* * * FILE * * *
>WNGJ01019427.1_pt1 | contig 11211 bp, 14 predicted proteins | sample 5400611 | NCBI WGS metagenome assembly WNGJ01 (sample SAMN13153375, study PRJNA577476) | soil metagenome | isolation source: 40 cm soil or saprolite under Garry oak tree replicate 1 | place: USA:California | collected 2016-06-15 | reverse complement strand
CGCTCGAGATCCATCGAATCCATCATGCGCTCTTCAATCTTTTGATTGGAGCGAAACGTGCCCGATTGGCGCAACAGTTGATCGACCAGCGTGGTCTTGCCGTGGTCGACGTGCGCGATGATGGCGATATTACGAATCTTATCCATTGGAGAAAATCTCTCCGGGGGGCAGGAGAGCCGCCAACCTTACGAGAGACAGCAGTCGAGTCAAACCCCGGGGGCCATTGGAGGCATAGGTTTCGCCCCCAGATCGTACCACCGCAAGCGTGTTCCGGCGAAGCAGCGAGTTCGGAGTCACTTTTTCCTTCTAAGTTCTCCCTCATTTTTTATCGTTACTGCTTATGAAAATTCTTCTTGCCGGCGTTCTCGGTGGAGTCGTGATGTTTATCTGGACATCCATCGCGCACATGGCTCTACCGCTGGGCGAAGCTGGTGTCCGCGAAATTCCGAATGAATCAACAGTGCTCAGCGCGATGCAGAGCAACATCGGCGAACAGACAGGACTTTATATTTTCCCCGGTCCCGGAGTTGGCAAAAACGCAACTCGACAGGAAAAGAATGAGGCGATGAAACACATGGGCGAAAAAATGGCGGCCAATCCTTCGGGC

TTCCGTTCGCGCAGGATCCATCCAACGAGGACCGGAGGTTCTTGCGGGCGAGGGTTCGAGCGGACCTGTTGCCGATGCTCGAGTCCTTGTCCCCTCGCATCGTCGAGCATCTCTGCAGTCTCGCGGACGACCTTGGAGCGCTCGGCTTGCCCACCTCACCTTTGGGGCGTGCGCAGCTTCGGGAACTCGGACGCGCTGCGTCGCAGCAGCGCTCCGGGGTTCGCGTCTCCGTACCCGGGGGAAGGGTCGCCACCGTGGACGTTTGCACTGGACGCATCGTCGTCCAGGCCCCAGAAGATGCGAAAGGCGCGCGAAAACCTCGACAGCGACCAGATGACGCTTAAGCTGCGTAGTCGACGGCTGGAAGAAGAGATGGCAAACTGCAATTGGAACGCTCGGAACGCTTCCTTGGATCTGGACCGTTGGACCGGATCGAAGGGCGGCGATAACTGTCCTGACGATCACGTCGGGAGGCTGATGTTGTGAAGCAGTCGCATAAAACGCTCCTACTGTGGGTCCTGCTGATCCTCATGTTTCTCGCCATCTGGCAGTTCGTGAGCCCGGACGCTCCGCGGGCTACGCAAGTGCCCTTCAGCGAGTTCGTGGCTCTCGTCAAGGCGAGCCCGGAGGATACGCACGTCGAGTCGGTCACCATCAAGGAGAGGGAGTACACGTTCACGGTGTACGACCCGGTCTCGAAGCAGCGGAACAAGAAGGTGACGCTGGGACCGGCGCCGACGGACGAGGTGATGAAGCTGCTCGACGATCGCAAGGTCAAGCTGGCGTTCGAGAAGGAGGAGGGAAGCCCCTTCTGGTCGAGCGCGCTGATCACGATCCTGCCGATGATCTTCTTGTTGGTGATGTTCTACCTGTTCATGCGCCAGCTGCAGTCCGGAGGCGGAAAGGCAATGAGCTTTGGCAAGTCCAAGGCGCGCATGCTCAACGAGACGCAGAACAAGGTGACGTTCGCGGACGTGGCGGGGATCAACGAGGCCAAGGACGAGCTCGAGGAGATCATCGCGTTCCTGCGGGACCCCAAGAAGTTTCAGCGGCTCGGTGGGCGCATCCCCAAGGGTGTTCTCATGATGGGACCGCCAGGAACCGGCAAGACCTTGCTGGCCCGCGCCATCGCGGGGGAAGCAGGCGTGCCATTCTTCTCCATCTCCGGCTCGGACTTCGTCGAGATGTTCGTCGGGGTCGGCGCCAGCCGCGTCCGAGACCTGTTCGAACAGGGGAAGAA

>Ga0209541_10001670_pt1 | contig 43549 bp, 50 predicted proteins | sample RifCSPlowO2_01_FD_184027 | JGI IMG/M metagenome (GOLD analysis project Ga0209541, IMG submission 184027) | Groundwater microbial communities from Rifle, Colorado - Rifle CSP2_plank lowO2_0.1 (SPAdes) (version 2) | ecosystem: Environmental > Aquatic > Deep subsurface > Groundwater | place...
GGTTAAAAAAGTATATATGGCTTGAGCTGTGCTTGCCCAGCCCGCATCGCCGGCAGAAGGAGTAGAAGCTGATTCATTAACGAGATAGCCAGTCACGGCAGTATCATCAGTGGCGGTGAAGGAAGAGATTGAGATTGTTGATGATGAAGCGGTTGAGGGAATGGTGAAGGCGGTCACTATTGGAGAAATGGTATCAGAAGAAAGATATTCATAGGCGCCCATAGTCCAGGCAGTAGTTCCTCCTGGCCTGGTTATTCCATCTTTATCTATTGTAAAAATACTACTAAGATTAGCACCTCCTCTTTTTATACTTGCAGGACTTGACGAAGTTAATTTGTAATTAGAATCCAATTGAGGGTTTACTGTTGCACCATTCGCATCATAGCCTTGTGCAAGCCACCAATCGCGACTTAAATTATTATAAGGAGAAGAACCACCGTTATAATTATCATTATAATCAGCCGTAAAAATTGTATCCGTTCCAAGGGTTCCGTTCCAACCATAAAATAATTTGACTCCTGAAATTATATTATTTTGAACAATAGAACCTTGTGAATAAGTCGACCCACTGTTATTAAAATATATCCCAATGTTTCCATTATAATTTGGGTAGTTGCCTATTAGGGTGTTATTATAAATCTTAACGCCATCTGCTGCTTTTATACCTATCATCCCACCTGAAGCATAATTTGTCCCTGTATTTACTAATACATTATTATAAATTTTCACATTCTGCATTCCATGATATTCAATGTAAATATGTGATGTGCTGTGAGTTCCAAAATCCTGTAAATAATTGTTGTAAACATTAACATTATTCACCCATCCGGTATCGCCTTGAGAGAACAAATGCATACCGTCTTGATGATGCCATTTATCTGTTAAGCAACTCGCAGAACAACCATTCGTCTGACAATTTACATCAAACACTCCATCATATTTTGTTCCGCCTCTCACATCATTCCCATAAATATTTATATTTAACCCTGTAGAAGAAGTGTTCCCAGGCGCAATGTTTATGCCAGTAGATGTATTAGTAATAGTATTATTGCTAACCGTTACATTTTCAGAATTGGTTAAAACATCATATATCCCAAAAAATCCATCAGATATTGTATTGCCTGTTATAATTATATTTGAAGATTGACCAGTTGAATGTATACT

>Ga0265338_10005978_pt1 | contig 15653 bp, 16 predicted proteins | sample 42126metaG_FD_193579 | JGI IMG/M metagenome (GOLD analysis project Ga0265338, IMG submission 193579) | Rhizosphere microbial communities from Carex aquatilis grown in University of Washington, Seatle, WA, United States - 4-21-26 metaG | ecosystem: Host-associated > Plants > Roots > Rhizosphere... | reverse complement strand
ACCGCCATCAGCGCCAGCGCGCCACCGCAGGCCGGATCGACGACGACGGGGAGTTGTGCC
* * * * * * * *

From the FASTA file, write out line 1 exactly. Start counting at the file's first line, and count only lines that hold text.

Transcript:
>WNGJ01019427.1_pt1 | contig 11211 bp, 14 predicted proteins | sample 5400611 | NCBI WGS metagenome assembly WNGJ01 (sample SAMN13153375, study PRJNA577476) | soil metagenome | isolation source: 40 cm soil or saprolite under Garry oak tree replicate 1 | place: USA:California | collected 2016-06-15 | reverse complement strand